Out-Law News | 24 Jun 2021 | 7:24 am | 4 min. read
Video platform operator YouTube was not liable for the uploading of copyright infringing content by its users, the Court of Justice of the European Union (CJEU) has ruled.
The ruling refers to two cases from the years 2008 and 2013 - in the meantime, the legal situation has changed. But the CJEU had to examine the cases on the basis of the legal situation that existed at the time. "The CJEU had to rule still on the basis of the 'old' law," said Dr Nils Rauer, copyright expert at Pinsent Masons, the law firm behind Out-Law. "Nevertheless, the judgment is still of relevance."
In the first case, a music producer from Hamburg had sued because private concert recordings and tracks from albums he had produced had been uploaded to YouTube. In the second case, a publisher had sued because his medical books had been uploaded to another platform without his permission.
Germany’s Federal Court of Justice had referred both cases to the CJEU for a preliminary ruling, as they affected EU law. Among other things, it wanted the CJEU to clarify the extent to which the operators of internet platforms are liable if copyright-protected works are uploaded by users to their platforms without authorisation. The CJEU was asked to decide whether the platform operators, by enabling users to upload, are performing an act of "communication to the public" that violates copyright law.
As EU law stood at the time when the two infringements took place, "operators of online platforms do not themselves make a communication to the public of copyright-protected content illegally posted online by users of those platforms unless those operators contribute, beyond merely making those platforms available, to giving access to such content to the public in breach of copyright," the CJEU said. It also found that such operators may benefit from exemption from liability "unless they play an active role of such a kind as to give them knowledge of or control over the content uploaded to their platform".
This meant that platform operators used to be in general not responsible for copyright infringements by their users as long as they did not know or could not know that illegal content was uploaded on their websites. However, as soon as they became aware of a copyright infringement, they had to delete or block the illegally uploaded content.
"The CJEU's ruling is consistent with the CJEU's earlier approach: The core question is and remains whether the platform is in a rather passive role and thus not liable or in an active role and thus liable. There is a fine line between those two roles and is closely related to knowledge of offending content or potential knowledge that one's own platform is being used for offending purposes," said Dr. Rauer.
The CJEU said that a platform can be liable if it fails to put in place "the appropriate technological measures that can be expected from a reasonably diligent operator in its situation in order to counter credibly and effectively copyright infringements on that platform".
"Platforms like YouTube have such mechanisms in place. However, platforms that systematically tolerate illegal content on their websites usually refrain from implementing such technical measures. So, an active role can also be assumed when an operator fails to become active and to create an environment that is technically capable and suitable to eliminate illegal content uploaded by the users", Rauer said.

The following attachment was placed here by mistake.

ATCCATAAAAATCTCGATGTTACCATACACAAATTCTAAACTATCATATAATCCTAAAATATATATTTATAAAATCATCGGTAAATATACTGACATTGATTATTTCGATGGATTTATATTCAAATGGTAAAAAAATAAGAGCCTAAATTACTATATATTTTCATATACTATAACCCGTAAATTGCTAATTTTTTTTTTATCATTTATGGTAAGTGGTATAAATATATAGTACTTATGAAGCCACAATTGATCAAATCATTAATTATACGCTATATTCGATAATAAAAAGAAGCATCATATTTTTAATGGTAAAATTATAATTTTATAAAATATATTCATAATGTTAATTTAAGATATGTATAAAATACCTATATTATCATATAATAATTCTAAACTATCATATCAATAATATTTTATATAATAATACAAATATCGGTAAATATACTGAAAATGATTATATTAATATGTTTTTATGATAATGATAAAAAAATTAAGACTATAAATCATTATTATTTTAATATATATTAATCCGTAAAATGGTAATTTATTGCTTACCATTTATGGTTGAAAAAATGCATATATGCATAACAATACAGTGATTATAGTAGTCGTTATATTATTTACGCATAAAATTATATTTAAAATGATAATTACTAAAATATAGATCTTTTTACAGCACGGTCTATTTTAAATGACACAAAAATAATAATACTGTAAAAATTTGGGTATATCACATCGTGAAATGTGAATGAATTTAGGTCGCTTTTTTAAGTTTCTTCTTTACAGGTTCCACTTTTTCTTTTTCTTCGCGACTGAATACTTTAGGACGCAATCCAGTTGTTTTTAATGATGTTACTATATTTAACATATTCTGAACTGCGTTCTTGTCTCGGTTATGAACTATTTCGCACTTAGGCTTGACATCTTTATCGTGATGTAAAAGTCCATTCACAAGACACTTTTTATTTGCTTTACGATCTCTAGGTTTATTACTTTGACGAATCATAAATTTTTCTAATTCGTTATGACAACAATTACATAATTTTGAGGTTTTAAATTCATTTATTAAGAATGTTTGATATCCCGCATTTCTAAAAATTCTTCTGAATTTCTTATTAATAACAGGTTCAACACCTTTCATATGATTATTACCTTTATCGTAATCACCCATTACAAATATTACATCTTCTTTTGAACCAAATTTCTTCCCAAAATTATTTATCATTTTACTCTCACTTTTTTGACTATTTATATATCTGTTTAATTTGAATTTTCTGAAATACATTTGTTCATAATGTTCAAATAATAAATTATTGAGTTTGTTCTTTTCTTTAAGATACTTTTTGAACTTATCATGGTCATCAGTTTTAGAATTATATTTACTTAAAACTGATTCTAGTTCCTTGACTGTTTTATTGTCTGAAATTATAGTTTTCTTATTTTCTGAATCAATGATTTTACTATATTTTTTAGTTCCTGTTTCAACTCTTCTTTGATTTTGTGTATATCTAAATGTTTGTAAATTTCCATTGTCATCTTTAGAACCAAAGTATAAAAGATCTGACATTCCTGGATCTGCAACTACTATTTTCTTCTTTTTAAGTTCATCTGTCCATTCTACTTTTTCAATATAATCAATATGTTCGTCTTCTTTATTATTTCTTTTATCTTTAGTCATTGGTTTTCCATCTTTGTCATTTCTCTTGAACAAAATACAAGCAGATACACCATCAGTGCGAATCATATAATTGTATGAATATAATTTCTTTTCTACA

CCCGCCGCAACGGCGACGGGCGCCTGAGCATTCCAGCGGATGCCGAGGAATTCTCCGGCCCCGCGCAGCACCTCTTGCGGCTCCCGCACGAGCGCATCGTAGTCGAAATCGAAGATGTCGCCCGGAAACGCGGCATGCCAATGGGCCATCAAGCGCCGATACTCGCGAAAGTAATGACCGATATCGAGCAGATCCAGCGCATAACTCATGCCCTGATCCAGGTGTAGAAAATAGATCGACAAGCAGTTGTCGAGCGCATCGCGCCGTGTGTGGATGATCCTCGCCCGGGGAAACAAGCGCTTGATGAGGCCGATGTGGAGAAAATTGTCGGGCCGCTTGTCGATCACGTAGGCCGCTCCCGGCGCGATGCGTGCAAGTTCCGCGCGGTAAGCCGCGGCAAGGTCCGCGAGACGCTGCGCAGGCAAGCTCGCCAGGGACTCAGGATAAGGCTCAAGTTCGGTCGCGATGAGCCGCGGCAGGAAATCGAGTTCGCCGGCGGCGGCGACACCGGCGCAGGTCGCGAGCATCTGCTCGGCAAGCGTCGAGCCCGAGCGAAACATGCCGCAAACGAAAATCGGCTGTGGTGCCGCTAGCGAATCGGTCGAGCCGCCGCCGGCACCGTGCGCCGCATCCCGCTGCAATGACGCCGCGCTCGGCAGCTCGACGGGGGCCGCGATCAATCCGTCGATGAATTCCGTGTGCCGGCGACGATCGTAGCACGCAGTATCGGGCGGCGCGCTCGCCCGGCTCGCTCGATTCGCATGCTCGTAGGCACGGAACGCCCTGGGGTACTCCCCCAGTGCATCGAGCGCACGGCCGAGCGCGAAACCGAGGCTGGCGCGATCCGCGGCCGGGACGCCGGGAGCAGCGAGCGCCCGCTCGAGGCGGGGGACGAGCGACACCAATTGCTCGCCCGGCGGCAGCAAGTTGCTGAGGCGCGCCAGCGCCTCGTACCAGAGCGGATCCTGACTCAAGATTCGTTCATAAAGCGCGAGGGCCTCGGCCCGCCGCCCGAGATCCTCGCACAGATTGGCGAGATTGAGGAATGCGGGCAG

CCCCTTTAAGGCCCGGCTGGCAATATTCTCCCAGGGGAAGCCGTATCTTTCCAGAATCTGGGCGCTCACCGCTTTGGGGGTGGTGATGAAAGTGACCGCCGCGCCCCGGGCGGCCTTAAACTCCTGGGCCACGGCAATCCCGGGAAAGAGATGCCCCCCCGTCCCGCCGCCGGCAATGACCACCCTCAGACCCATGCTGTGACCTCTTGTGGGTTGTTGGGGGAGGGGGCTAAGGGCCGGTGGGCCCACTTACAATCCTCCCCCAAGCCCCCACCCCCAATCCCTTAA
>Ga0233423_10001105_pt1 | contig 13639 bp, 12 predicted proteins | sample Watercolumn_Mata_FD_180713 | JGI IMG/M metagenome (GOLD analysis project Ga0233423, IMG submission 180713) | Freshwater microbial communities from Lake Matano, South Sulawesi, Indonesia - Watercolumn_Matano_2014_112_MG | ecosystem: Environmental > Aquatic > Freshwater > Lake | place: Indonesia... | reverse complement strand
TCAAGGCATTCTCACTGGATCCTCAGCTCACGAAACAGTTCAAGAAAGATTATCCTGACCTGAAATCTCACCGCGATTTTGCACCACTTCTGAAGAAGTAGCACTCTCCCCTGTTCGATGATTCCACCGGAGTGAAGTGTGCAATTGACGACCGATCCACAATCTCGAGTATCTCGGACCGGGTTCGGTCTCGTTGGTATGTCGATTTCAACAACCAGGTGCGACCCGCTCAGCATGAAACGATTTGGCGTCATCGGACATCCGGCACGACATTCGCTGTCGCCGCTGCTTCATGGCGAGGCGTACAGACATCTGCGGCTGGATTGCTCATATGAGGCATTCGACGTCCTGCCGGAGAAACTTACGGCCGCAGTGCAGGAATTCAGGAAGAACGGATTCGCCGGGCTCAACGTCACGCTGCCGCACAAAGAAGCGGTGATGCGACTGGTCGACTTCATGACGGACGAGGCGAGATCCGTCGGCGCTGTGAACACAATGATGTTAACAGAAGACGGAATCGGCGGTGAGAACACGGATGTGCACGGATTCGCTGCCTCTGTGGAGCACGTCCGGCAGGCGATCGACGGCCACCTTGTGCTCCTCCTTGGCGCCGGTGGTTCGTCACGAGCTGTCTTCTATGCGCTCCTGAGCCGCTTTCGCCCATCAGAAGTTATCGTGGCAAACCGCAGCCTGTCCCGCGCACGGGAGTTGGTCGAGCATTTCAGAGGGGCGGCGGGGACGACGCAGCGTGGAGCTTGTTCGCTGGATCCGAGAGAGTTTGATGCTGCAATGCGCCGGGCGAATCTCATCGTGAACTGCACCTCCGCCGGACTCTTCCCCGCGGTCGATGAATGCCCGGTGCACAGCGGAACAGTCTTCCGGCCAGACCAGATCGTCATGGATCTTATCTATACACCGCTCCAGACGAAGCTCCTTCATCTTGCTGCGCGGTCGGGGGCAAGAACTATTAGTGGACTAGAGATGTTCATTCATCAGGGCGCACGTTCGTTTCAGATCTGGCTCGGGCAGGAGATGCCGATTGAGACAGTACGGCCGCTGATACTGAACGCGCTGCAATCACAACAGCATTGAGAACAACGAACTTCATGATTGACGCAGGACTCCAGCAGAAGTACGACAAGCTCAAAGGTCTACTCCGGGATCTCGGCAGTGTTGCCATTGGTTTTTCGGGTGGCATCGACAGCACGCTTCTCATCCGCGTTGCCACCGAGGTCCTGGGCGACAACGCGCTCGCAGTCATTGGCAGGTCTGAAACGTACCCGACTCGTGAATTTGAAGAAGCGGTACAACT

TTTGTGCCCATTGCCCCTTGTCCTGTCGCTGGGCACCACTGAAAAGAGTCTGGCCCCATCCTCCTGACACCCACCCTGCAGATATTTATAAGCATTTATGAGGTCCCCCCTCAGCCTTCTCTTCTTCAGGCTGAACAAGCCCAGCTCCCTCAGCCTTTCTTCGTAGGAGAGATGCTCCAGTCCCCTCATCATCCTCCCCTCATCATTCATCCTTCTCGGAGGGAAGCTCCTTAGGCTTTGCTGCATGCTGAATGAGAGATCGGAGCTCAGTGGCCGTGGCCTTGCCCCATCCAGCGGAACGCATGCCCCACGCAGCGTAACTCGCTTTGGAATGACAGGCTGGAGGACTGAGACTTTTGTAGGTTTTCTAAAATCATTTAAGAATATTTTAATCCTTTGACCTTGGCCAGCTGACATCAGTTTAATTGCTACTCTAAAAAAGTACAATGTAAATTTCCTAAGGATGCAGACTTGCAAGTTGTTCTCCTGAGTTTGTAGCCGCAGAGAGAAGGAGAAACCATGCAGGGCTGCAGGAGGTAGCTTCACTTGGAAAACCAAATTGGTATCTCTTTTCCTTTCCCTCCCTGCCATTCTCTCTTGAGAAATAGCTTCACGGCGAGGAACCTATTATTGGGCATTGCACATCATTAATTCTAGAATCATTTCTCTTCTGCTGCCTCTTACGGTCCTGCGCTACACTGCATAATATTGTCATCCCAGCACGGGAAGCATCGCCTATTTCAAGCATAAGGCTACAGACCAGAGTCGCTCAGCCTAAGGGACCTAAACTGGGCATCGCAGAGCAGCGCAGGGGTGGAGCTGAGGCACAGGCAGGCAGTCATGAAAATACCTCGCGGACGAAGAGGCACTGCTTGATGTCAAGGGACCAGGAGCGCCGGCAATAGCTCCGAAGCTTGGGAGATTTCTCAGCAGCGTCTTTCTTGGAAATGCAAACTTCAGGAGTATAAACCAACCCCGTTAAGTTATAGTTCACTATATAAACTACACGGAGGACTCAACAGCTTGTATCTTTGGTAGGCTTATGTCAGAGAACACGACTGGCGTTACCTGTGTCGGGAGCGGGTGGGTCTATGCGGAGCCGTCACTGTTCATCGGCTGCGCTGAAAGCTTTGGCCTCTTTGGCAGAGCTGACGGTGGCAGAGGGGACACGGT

However, a new EU Copyright Directive is now in force and with it new rules for the liability of platforms. "Article 17 of the DSM Copyright Directive has somewhat changed the game," Rauer said. "This provision had to be implemented in domestic law by 7 June 2021. Many member states have done so by now."
In Germany, the new Copyright Directive was recently transposed into national law, and the new rules will come into force at the beginning of August. Platforms will then be liable for content uploaded by their users. Under a best-effort approach, platforms must seek licences for this content from the authors themselves or other representative rights holders such as copyright collection societies. If a rights holder requires it, they must in principle prevent his works from being uploaded - for example, by means of so-called upload filters.
"The limit of these duties of conduct is always the principle of proportionality, which must be observed in individual cases. It may be necessary for each service provider to draw the line individually, taking into account the available technology," Rauer said.
Despite these changes, the CJEU ruling will still be relevant in the future, said Rauer, as not every platform meets the criteria to be considered "online content sharing service providers" (OCSSPs) and thus be covered by the new Article 17 of the Copyright Directive. Among others, non-profit online encyclopaedias and certain types of cloud services are excluded. For such platforms, the ‘old’ copyright law continues to apply, and thus the CJEU ruling.
"For those platforms, the question whether or not an active role is to be assumed, is still of relevance. With the new ruling, the domestic courts will be able to build on more guidance from Luxembourg where to draw the line", said Rauer. "If we ask ourselves whether this ruling decided the matter 'once and for all', the answer must be no. It forms guidance for those cases that will not fall within the scope of Article 17 of the DSM Copyright Directive. As such, the ruling is welcome. ”
"Due to the different rules for Non-OCSSPs and OCSSPs, a core task in future will be to get the separation right. Platforms need to be sure about where they belong and which of the two concepts they need to adhere to,” he said.